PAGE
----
Windows RT tablets to gain some management after all

A new tool accessed via System Center 2012 will allow for policy-based access and software delivery

Microsoft will offer a type of network access control (NAC) on Windows RT devices -- that is, ARM-bases Windows 8 tablets -- as a way to protect corporate networks from harm these devices might inflict if put to corporate use. This would provide more capabilities for managing Windows RT devices from Microsoft's System Center 2012 management too, than Microsoft plans to  enable for iPads and Android tablets. (Third-party mobile data management [MDM] tools bring those capabilities and more to iOS and Android.)

The newly announced capability will be able to check the devices for compliance with corporate policies surrounding passwords, encrypting data, antivirus, anti-spyware, and auto updates, according to Microsoft's Building Windows 8 blog. This is similar but less comprehensive than what some NAC schemes do to keep devices that don't comply from connecting to networks.

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BACKGROUND: Windows RT tablets will add to the BYOD nightmare

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Windows RT devices don't support applications that run on standard x86/64 machines, and until now, would accept Metro-style applications designed for Windows 8 only directly from Microsoft.

None of this made Windows RT seem any more BYOD-friendly than Android tablets or iPads. Previously, Microsoft had announced four flavors of Windows 8 -- Windows 8, Windows 8 Pro, Windows 8 Enterprise, and Windows RT -- with Windows RT lacking many of the features included in the Enterprise edition that might make the devices more palatable to businesses.

But the new client announced by Microsoft will monitor the security posture of the devices and enable downloading proprietary business applications to them. The client will communicate with an undefined cloud-based management platform that will be announced later by the team working on Microsoft's System Center.

The client's main function is to download and install Windows 8 Metro-style applications that are designed to work on both x86/64 and ARM devices. Without the agent, owners of Windows RT devices can only download applications that are stocked in the Windows Store or via Windows Update or Microsoft Update.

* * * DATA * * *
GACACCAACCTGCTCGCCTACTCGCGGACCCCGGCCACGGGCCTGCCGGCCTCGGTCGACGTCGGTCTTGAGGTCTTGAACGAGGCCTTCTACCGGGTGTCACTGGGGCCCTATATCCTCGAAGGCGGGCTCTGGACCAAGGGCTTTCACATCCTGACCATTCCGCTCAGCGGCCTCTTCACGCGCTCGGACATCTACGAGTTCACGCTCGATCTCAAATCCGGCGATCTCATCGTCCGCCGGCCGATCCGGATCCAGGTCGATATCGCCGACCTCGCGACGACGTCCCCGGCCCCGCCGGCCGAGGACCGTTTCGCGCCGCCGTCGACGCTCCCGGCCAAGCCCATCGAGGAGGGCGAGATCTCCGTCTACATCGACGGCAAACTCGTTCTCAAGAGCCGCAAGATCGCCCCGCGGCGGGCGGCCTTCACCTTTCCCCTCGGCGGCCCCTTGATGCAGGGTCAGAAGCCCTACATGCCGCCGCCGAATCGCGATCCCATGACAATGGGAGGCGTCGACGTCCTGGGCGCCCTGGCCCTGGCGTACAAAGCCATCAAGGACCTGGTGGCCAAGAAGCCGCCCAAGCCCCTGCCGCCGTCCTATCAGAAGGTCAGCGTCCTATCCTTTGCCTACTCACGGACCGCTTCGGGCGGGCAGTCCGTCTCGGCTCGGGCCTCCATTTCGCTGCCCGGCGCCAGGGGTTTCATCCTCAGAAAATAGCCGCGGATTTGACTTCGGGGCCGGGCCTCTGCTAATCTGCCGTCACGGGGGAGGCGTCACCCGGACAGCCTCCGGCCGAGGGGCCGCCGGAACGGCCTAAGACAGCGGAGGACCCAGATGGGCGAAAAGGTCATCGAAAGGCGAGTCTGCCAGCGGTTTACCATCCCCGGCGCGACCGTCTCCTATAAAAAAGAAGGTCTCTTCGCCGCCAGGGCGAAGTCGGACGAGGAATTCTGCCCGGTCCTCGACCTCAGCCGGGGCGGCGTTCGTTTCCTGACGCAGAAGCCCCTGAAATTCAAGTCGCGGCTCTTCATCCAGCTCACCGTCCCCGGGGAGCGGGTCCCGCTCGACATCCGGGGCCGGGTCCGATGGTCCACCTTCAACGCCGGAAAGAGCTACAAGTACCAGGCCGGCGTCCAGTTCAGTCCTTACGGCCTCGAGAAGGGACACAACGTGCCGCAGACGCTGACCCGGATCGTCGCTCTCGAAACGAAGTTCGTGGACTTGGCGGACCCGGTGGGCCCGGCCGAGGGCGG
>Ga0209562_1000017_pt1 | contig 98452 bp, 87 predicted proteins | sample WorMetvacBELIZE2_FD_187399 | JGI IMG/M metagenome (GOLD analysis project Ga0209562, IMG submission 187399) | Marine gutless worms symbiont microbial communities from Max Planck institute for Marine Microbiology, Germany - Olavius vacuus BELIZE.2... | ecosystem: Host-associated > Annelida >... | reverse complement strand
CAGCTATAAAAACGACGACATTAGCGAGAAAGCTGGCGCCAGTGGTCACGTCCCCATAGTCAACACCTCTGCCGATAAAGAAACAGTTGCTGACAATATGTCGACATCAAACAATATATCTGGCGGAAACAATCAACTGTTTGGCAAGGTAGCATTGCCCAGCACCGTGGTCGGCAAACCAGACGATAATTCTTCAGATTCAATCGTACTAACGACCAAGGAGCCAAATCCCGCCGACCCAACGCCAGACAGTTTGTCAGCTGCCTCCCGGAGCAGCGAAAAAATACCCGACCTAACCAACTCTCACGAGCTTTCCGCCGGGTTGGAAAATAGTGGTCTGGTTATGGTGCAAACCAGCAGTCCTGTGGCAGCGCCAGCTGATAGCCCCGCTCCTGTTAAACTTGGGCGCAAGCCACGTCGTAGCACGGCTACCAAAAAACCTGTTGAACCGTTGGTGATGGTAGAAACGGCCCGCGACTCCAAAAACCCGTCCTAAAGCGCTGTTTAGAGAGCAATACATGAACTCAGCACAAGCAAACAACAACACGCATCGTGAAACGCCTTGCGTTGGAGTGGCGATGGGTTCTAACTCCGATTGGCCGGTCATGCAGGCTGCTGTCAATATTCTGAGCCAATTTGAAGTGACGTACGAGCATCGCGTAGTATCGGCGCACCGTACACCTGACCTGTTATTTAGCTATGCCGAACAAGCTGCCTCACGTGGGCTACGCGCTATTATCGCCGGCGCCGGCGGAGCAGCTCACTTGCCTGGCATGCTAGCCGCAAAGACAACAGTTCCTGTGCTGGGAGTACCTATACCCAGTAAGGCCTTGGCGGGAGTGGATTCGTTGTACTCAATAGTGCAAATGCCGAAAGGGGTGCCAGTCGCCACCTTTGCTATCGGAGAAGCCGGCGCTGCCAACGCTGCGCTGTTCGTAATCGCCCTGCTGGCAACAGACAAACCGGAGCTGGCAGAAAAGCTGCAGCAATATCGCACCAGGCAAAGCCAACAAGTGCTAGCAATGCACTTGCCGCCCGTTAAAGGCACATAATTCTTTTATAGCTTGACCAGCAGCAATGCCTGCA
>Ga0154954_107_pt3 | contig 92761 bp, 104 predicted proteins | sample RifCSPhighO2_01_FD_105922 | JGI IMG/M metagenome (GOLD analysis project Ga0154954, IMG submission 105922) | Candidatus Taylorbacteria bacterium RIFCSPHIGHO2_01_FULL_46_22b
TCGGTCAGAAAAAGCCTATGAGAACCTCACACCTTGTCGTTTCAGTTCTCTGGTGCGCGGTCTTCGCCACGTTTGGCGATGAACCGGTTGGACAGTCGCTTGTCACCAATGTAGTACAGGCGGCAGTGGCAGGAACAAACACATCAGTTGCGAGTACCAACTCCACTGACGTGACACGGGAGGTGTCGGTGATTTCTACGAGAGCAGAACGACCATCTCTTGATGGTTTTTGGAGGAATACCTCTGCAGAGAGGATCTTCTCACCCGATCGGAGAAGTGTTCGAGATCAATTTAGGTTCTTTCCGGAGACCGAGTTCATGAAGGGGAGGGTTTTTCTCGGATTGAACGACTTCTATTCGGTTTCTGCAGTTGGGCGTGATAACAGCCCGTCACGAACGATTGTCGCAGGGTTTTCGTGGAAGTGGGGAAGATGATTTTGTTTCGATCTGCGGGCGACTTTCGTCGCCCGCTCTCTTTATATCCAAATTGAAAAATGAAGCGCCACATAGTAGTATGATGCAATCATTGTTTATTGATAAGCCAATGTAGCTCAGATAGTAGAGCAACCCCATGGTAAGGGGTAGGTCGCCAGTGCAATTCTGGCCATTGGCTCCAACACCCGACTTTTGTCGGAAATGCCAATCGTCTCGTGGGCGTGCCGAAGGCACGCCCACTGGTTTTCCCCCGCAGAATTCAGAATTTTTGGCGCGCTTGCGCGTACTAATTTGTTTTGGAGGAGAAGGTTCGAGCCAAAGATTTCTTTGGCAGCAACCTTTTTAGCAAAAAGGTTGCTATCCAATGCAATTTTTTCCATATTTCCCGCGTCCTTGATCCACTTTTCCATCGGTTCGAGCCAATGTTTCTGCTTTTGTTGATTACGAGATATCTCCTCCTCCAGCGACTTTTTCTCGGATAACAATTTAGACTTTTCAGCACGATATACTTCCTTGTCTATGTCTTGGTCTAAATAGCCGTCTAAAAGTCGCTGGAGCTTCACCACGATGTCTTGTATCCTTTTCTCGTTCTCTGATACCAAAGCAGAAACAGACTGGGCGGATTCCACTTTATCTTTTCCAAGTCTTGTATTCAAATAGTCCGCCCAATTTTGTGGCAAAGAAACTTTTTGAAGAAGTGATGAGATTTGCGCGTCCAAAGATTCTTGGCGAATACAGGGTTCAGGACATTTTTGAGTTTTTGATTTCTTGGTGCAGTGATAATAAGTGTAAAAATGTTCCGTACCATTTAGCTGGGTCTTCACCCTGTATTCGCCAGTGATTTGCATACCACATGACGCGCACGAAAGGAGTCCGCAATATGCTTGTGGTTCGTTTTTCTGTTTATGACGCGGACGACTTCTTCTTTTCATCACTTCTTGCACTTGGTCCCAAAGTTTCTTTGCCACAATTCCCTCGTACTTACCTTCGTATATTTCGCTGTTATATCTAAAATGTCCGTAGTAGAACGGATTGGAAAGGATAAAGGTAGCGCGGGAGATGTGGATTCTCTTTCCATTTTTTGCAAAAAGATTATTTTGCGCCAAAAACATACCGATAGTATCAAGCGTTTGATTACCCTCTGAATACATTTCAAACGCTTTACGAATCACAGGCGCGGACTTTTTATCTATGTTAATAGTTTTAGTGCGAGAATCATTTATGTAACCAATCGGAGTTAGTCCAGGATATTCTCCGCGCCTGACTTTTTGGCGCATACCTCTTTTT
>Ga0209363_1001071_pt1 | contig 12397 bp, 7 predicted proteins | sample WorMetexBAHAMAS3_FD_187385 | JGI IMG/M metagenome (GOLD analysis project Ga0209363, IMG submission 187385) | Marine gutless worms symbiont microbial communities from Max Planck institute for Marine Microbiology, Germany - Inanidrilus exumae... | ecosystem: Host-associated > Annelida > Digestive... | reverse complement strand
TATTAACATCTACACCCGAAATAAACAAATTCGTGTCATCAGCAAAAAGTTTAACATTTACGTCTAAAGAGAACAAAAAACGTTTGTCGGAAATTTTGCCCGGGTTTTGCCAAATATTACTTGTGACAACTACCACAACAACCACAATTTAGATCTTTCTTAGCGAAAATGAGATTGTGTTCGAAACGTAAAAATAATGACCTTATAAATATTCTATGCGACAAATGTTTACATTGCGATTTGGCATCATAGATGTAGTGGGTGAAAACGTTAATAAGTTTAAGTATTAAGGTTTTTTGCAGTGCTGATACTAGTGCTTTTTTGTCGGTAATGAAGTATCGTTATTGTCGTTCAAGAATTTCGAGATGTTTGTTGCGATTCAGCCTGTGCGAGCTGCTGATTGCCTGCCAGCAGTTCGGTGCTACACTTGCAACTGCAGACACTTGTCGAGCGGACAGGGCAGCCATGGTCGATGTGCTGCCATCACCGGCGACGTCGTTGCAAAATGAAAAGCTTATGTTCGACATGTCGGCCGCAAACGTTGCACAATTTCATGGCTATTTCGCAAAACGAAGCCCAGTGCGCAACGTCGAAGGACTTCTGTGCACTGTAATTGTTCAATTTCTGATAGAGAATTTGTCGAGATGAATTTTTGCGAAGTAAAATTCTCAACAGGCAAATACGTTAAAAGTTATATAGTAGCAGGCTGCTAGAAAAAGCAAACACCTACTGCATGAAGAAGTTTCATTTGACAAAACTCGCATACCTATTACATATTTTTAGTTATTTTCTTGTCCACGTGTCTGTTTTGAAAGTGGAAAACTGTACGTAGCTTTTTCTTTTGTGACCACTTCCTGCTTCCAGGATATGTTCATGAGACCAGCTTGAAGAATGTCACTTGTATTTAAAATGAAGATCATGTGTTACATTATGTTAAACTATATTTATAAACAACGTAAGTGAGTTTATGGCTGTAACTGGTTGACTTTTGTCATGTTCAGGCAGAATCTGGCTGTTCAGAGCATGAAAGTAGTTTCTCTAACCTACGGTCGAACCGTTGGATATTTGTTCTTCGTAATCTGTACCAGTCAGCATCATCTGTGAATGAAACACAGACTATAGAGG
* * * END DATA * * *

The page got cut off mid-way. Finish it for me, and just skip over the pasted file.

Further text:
But Microsoft recognizes that businesses will create their own Windows 8 Metro apps that they want to deploy to personal Windows RT devices that employees might want to use for work, according to the blog.

The client will make this possible by connecting to the corporate management infrastructure and to a self-service portal, which displays applications that are available for each user to download. This provides a mechanism to download proprietary line-of-business Metro apps to employees without placing them in the public Windows Store. As the blog says, "there is no reason to broadcast these applications to others or to have their application deployment managed through the Windows Store process."

If the business or the owner of the device decides to remove it from corporate management, the client will wipe out the proprietary apps.

Before users can connect their Windows RT devices to the management service, their Active Directory settings must be changed to allow it and to specify how many devices they are allowed to connect via SSL authentication. The process involves registering the device with the network.

Each user authorized to use the management service must be specified within Active Directory as someone allowed to connect devices. Once connected, the client makes daily maintenance reports about the hardware, applies changes to settings policies on the devices, reports on compliance with those policies and updates the proprietary apps as needed.

The client also will inform the management platform whenever users initiate application installation from the self-service portal, the blog says.

Administrators will be able to set security parameters the devices must comply with such as maximum failed logins, lockout after a maximum period of inactivity, requiring passwords of specified length and complexity, imposing enabled and expired dates on passwords and maintaining password history.

The agent will also be able to set up VPN connections automatically to the management infrastructure so users don't have to do it manually. The client also will report the status of drive encryption, auto-update, antivirus, and antispyware.

Tim Greene covers Microsoft for Network World and writes the Mostly Microsoft blog. Reach him at tgreene@nww.com and follow him on Twitter https://twitter.com/#!/Tim_Greene.

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This story, "Windows RT tablets to gain some management after all" was originally published by NetworkWorld.

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